Trying to Differentiate Between Scientific Process and Nutrition Guidance
Today’s blog is on interpreting science. It is an important topic because of our increasing dependence upon our ‘science intelligence (IQ)’ . The creation of the internet and mobile devices have given access to information and transparency unlike that experienced by any other generation. With access we can bypass experts, i.e. gatekeepers, who filtered information for us - Travel agencies. Professionals who distilled and summarized scientific evidence via a few national evening news channels or weekly health columns in print media. These are not needed because we can search the internet for airfares, insurance vendors, and more. We can verify our physician’s treatment, including prescription choice, online. Globalization is increasing competition, enhancing productivity and driving consolidation in all industries. As Ivan Oransky (@ivanoransky), Executive Director of Reuters Health shared at the University of Birmingham, fewer reporters are doing more stories, broadcasts, and blog posts. More content is being produced for bigger audiences by fewer corporations. By looking online, the options become clear: 1) DIY (do it yourself), 2) use a small, niche service, or 3) choose a mega-brand.
This new communication style is based on more conversations and greater sharing online. In fact, social media transcends geographical constraints and allows for real-time connectivity around the world – through blogs (TalkingNutrition.dsm.com), facebook (TalkingNutritionDSM), twitter (@DSMNutrition), and many other platforms. Tools exist to share opinions, pictures, information and give voice to almost everyone.
The scientific process is based on conjecture, testing of hypotheses, and debate with regard the interpretation of experiments/research. Increasingly scientists are using social media for scientific discussions, e.g. this one captured via Storify. In the past, scientific discussions happened almost exclusively in person (offices, labs, telephones, and among peers at professional conferences) or in printed form (peer-reviewed papers and letters to the Editor). Today, anyone can participate or follow using social media.
As consumers, we seek simplicity. Not everyone wants to be following scientists in their pursuit of evidence. People want guidance or solutions. Most probably don’t want to be drawn into a debate about methodological issues. We want answers to our questions. Which car is safer? Which insurance plan is best for me? But headlines, especially frightening ones, sell (or attract readers to click). The situation isn’t any different for nutrition or health. is our nutrition information source to be trusted? Is it reliable? But what if I am unable to discern if the author is commenting on the scientific process or relaying nutrition advice? Which article should guide my choices? Researchers Question Vitamin D’s Link to Diabetes or this article Research Shows Vitamin D may Prevent Diabetes?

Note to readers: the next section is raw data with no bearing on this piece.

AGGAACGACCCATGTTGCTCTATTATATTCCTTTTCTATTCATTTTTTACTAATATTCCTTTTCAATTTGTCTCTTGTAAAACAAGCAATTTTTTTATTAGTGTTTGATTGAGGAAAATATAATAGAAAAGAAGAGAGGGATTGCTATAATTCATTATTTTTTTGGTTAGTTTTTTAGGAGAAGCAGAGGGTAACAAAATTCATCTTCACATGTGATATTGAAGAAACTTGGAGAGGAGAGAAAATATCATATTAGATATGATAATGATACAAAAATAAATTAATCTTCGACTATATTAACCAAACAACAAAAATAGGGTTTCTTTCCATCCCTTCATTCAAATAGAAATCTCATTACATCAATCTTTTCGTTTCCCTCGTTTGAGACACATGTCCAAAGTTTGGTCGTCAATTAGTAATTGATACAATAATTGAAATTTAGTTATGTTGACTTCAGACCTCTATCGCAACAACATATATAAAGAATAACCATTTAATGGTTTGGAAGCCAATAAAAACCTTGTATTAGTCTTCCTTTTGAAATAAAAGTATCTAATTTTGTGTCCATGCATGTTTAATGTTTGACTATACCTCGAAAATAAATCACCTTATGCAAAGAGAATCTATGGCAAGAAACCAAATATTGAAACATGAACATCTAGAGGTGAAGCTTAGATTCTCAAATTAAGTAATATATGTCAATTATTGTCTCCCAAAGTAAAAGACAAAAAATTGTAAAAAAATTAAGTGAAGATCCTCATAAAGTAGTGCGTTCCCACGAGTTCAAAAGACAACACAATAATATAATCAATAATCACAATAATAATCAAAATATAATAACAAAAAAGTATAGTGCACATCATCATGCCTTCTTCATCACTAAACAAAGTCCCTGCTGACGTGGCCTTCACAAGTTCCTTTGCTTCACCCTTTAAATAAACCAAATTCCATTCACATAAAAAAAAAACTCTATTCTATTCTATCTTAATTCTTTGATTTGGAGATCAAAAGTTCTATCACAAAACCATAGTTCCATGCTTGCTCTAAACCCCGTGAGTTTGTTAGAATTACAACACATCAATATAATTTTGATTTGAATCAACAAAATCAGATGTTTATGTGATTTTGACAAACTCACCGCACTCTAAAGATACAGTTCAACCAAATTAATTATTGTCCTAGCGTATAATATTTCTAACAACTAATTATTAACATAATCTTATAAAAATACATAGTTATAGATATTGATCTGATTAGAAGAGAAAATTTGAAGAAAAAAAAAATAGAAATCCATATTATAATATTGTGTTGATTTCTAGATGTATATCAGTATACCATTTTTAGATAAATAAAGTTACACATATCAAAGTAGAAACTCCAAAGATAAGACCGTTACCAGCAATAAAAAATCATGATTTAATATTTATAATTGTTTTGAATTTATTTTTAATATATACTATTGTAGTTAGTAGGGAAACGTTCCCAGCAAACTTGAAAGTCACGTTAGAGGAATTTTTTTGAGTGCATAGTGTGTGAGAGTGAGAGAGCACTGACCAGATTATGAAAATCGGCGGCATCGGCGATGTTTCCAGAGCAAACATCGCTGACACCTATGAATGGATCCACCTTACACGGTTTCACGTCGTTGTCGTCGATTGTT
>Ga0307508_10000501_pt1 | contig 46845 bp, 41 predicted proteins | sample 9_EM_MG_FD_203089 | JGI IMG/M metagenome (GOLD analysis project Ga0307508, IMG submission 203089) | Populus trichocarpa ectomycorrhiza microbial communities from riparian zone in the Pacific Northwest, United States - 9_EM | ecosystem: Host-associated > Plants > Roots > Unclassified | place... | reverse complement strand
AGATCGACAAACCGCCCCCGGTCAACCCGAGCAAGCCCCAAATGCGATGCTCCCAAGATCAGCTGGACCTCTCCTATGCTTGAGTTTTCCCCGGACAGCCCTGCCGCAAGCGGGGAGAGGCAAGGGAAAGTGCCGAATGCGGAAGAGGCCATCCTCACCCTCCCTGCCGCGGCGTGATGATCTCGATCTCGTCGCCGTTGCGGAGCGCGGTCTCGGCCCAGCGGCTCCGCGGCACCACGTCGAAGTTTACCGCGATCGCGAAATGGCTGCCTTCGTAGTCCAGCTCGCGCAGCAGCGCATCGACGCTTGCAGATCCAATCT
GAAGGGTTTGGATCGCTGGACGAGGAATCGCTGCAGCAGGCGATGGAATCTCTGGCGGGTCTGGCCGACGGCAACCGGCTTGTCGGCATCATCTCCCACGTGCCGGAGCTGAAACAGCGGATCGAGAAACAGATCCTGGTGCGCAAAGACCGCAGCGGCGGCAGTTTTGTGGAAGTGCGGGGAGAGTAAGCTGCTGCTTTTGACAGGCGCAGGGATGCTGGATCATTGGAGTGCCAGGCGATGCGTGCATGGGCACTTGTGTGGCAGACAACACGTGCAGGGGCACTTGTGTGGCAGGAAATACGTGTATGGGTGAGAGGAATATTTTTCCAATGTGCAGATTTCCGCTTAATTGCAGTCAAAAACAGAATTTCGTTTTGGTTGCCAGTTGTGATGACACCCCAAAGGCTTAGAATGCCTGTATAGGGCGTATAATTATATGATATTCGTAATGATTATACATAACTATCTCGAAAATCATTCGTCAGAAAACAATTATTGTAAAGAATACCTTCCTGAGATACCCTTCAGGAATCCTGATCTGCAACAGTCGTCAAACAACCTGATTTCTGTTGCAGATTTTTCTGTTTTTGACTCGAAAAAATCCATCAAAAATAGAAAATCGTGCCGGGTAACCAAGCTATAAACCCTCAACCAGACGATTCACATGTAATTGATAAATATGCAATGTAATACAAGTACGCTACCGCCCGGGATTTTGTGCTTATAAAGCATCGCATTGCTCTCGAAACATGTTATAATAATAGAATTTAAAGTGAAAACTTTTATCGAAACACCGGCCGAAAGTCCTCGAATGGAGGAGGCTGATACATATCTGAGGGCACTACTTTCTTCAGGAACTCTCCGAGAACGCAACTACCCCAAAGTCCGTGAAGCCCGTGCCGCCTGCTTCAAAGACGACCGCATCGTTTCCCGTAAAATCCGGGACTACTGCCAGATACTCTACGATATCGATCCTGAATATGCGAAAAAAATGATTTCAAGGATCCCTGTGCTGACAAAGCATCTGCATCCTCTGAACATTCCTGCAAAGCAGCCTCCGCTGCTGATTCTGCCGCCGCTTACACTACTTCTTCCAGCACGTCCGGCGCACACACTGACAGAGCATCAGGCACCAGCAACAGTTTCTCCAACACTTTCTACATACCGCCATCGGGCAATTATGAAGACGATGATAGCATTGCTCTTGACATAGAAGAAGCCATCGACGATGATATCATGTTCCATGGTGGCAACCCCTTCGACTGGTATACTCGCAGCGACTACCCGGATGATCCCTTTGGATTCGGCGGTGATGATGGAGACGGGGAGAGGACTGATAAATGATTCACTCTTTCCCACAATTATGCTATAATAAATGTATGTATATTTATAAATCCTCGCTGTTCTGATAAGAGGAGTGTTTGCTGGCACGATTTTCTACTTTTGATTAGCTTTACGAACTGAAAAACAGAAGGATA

The answer regarding vitamin D and diabetes isn’t black and white. Scientists have evidence to hypothesize that a relationship exists between vitamin D and diabetes. The NIH has determined that the quality of the evidence and future health care costs associated with diabetes are sufficient to invest in a randomized clinical trial (RCT) to determine IF maintaining optimal vitamin D levels with dietary supplementation may prevent or delay type 2 diabetes. And to bring this blog full circle, the Storify conversation is a scientist-to-scientist discussion of the appropriateness of the proposed RCT experimental design for a nutrient (vitamin D) where every participant will have some baseline value. This is a scientifically relevant conversation because a person with an optimal vitamin D status is unlikely to benefit from further increases in vitamin D intake. Measuring the impact of nutrient supplementation on disease outcomes is difficult. As discussed previously, Oct 18, 2011 and May 23, 2013, nutrient relationships on health cannot be studied in randomized controlled trials (RCTs) like drugs.
The fact is that vitamin D is essential for health. In 2011, the Institute of Medicine published new Dietary Reference Intakes for Calcium and Vitamin D. However, the IOM also identified research gaps (Chapter 9). With social media, everyone can expect more exposure to scientists debating questions to be researched and strategies (research design, methods, tools, etc.) to be used. It will require more ‘scientific intelligence’ to make sense of the cacophony of information. Welcome to a new world order.